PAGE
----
International Domain Names (IDNs) are a way of encoding most of the Unicode character set into DNS names. The encoding used is called "punycode." Not part of punycode itself, but used in IDNs is the DNS label prefix "xn--".
Note that names which are just ASCII, do not get encoded. There is no need, regular DNS handles those fine. And names that are just ASCII, but don't start with "xn--" are not encoded, and won't decode to anything else. The point of IDN is to allow non-English words in hostnames, without changing the decades old DNS system that uses A to Z, 0 to 9 and - (hyphen) to name systems. Punycode is a translation of high-bit characters to strings within the allowed DNS range.
Characters that are not high-bit will not be altered, even if they are not allowed in DNS names: "AT&T.com" still is "AT&T.com". But "AT⅋T.com" would be "xn--ATT-ro1a.com".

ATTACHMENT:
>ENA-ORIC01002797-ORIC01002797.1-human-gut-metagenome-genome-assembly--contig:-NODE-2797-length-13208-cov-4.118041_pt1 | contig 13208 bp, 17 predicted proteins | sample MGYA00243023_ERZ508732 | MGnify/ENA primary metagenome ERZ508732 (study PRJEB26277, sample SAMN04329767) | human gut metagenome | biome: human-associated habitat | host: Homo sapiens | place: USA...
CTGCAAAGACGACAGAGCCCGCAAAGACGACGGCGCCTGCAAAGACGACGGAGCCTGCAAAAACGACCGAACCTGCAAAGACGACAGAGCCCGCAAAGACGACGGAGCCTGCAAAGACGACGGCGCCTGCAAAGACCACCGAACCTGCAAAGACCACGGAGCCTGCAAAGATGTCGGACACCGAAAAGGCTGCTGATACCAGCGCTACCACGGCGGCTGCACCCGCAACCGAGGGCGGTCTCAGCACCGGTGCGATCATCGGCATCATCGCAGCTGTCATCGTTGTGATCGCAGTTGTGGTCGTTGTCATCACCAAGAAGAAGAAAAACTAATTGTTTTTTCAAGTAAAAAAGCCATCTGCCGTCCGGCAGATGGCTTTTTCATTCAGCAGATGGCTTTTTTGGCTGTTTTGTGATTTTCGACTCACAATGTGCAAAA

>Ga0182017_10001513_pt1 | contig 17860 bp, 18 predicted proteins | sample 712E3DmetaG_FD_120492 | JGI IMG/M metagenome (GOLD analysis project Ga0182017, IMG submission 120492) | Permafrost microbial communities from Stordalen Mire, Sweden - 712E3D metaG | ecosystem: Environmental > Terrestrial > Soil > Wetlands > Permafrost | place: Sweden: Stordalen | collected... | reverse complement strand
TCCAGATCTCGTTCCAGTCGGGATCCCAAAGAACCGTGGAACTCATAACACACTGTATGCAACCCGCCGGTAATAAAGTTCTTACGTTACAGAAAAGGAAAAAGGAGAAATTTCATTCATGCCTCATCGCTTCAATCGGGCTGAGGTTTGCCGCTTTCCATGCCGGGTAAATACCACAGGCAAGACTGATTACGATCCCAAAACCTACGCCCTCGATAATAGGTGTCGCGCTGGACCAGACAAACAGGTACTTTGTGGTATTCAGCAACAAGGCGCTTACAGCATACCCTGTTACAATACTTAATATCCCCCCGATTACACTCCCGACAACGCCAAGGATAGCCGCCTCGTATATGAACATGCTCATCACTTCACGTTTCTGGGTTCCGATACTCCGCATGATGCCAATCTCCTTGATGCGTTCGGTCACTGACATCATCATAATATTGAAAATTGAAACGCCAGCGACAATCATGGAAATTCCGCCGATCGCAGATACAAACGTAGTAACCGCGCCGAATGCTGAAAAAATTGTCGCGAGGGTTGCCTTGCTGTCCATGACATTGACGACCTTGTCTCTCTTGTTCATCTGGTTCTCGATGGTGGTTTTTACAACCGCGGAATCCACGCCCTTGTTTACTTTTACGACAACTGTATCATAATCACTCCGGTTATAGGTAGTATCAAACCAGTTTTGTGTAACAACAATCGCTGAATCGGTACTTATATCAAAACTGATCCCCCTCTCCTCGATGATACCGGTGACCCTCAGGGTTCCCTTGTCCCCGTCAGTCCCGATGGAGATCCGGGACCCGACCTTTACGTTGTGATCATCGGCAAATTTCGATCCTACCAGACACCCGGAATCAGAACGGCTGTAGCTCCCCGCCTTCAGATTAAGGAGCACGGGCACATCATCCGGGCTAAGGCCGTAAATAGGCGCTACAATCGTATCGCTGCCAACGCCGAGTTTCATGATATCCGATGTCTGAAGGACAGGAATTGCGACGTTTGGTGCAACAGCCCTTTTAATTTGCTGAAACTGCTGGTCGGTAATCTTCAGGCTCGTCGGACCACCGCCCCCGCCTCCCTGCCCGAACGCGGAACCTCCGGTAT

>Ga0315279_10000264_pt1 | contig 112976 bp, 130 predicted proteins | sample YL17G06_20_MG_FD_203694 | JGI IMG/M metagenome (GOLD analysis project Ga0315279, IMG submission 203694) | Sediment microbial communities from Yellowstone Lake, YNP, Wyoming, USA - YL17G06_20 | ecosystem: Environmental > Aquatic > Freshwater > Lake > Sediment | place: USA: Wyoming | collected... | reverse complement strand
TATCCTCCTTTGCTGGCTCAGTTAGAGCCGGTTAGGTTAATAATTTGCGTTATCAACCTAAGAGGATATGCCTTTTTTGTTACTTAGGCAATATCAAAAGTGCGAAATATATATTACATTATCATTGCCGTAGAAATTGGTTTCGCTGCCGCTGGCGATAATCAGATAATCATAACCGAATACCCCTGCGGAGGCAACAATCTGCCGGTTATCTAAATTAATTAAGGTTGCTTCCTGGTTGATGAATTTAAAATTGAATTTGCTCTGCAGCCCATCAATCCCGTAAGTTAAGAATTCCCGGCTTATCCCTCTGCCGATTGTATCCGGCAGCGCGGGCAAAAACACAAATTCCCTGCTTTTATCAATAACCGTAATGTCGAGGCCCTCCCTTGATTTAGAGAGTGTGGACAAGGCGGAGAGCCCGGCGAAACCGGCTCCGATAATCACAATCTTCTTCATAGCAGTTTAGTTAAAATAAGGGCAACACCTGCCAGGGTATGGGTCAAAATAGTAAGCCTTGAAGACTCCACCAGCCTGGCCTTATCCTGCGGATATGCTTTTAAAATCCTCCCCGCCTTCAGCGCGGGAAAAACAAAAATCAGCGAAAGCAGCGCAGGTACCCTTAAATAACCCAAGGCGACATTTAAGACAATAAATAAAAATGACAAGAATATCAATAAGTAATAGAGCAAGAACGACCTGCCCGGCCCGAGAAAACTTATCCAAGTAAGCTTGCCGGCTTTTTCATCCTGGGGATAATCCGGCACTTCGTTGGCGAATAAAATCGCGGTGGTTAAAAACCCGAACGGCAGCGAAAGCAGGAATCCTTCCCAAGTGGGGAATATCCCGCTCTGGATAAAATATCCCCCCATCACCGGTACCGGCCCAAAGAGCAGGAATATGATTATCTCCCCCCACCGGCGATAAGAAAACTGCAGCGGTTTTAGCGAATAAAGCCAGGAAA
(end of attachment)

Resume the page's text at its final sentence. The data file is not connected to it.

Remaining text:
A tip for making "fun" names, unless the characters are all identifers from the same language, browsers will likely not show the high-bit form in the URL bar for anti-name-spoofing protection. See the Unicode guidelines.
Source domain name: laiↄᴙɘm.moↄ
Converted domain name: xn--laim-s6b7022bgqg.xn--mo-syu
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